Editorials

Overconsumption of fluids by athletes

BMJ 2003; 327 doi: https://doi.org/10.1136/bmj.327.7407.113 (Published 17 July 2003) Cite this as: BMJ 2003;327:113
  1. Timothy David Noakes, Discovery Health chair of exercise and sports science (noakes@iafrica.com)
  1. MRC/UCT Research Unit for Exercise Science and Sports Medicine, Department of Human Biology, Faculty of Health Sciences, University of Cape Town and the Sports Science Institute of South Africa, PO Box 115, Newlands 7725, Cape Town, South Africa

    Advice to overdrink may cause fatal hyponatraemic encephalopathy

    A recent report that a female participant in the 2002 Boston marathon died from hyponatraemic encephalopathy because she ingested excessive volumes of a sports drink before and during the race,1 exposes an emotive debate that has raged for more than a decade.2 At issue is how much should athletes drink during exercise.3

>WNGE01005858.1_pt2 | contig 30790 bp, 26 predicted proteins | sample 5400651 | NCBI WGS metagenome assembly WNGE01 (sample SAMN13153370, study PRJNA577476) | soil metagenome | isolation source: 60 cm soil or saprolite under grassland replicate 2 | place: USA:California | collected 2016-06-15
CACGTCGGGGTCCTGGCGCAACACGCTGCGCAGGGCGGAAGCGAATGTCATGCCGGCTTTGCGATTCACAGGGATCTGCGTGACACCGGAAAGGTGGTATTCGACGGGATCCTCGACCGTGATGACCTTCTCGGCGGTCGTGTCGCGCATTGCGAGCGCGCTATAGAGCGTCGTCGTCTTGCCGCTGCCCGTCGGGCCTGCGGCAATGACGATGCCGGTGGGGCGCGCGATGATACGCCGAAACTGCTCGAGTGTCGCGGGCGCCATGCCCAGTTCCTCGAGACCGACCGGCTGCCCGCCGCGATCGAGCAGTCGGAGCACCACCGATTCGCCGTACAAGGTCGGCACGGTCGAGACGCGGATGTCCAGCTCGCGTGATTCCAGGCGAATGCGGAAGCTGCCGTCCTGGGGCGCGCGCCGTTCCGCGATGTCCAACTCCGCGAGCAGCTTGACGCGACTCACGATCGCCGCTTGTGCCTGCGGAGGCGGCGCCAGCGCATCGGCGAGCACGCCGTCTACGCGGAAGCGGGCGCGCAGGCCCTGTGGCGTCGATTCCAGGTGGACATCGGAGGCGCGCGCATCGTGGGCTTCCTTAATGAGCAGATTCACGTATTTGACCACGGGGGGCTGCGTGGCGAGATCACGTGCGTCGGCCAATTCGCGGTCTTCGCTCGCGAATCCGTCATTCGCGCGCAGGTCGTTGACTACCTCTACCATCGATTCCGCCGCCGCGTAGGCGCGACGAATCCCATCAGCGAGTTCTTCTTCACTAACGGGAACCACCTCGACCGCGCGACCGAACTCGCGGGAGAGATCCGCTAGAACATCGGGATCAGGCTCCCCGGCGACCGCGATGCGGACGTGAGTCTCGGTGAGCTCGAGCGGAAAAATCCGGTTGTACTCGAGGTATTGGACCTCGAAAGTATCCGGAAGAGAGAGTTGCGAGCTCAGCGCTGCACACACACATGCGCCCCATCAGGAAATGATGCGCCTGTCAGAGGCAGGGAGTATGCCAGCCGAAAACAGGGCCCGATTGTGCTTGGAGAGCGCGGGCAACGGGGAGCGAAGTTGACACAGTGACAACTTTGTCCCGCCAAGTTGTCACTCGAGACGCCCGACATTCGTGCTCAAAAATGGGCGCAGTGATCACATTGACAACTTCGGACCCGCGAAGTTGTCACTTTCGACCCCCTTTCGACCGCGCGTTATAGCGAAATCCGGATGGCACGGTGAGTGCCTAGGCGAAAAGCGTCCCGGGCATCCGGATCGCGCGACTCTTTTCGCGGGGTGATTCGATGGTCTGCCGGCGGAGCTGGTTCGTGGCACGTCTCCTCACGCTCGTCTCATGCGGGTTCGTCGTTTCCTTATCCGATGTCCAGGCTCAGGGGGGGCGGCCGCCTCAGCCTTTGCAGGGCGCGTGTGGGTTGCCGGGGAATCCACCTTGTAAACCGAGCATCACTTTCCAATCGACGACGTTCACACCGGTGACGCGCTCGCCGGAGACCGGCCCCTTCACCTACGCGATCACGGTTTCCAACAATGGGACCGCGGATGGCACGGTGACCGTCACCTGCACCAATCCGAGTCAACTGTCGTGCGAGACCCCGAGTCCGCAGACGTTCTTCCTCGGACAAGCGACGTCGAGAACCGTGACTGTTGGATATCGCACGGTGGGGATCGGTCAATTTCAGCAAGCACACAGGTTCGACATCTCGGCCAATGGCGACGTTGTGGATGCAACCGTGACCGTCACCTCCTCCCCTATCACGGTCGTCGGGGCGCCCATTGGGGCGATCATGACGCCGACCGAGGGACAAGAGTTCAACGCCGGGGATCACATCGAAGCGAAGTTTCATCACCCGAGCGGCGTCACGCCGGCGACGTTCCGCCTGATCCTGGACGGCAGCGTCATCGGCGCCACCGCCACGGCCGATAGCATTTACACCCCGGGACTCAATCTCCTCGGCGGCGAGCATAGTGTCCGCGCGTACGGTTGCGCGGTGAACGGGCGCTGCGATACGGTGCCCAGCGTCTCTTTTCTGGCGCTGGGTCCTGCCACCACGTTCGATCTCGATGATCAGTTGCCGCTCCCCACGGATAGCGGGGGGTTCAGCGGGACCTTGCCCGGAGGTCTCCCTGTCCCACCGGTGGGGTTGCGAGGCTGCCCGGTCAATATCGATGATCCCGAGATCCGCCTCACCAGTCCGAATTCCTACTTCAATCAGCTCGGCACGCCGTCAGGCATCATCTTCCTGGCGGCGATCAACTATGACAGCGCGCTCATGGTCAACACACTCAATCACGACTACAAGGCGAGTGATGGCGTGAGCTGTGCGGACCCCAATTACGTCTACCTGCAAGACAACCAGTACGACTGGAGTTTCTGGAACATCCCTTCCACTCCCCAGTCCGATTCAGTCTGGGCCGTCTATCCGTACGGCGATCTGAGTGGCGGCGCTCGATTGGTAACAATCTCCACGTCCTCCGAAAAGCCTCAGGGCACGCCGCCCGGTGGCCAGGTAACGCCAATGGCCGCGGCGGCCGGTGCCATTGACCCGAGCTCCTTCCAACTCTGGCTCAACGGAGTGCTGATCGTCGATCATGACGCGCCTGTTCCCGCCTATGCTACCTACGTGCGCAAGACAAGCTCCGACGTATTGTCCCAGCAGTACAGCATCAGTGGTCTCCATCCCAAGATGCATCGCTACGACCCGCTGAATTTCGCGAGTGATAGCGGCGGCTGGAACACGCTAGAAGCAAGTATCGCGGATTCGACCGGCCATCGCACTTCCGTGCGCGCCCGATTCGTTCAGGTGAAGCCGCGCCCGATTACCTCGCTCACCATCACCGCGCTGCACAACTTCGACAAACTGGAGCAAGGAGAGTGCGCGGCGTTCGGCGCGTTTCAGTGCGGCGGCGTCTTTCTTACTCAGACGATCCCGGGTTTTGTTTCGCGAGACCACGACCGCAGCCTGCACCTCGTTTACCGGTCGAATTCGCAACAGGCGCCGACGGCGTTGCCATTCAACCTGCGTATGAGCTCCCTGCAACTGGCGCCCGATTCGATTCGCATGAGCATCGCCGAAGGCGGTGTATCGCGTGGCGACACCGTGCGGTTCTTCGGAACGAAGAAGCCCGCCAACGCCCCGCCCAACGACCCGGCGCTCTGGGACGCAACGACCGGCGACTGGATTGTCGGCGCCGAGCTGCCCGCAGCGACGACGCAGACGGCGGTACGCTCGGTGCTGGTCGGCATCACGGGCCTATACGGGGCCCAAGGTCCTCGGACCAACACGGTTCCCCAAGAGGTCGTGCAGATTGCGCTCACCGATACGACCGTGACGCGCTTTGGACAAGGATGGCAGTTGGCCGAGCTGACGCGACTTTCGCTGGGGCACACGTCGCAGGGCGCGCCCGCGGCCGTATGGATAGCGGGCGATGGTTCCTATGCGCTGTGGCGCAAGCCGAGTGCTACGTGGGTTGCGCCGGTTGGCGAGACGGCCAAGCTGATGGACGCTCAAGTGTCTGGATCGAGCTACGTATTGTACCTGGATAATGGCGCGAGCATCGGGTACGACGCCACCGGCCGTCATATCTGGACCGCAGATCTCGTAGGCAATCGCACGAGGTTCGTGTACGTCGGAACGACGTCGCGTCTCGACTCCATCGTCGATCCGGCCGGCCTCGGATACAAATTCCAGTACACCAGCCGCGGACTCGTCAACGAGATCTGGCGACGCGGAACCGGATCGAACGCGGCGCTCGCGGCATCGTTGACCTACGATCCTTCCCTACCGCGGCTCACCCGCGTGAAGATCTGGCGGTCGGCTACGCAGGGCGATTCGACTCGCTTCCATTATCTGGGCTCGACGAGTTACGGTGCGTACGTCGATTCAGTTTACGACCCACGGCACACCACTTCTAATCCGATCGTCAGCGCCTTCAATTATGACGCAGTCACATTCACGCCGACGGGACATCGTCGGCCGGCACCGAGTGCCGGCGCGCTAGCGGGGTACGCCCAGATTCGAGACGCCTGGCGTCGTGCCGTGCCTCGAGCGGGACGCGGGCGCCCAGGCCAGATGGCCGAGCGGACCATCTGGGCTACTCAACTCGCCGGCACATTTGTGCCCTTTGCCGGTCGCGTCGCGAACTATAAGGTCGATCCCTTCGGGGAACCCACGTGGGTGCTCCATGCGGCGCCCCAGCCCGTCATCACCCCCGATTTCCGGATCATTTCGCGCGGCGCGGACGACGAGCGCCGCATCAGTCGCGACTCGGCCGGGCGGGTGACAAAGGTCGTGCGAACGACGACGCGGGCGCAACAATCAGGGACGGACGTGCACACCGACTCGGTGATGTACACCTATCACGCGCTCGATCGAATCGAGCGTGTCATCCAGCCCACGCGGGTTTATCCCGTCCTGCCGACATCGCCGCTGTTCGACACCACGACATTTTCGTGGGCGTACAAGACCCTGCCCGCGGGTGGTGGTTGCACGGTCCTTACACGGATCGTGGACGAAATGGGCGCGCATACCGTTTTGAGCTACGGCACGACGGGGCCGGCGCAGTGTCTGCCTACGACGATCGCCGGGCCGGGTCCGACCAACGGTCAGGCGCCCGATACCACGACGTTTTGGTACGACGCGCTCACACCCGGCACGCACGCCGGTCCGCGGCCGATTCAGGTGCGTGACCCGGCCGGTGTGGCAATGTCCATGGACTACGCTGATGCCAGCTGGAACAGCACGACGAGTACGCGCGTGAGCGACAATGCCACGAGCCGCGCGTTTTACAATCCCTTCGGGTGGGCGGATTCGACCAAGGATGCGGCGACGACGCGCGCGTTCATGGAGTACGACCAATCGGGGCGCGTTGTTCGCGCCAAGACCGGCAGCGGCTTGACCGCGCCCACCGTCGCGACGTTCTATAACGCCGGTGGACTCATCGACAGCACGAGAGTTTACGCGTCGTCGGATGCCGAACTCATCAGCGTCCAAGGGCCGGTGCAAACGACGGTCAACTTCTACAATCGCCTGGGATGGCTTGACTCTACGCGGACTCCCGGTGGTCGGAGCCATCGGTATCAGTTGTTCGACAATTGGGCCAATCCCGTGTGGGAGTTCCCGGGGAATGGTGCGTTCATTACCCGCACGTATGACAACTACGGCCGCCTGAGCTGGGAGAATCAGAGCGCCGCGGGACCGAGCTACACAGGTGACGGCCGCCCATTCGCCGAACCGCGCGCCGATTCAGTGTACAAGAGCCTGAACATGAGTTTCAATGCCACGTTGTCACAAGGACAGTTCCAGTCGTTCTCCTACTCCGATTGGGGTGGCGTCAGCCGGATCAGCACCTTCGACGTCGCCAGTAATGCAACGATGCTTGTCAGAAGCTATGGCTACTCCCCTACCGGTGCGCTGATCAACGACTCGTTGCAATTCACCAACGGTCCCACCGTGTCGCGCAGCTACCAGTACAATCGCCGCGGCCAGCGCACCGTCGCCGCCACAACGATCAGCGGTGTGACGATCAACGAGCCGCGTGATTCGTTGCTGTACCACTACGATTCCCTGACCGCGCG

From antiquity to the late 1960s, athletes were advised not to drink during exercise since it was believed that fluid ingestion impaired athletic performance.2 The publication in 1969 of an incorrectly titled article, “The danger of an inadequate water intake during marathon running,”4 provided the impetus for change, even though the study neither examined a 42 km marathon race nor did it identify any dangers.2 Rather, the most dehydrated athletes won those 32 km races, as is usually the case.2 This article's incorrect title provided the intellectual incentive for numerous studies, many funded by a fledgling sports drinks industry, culminating …

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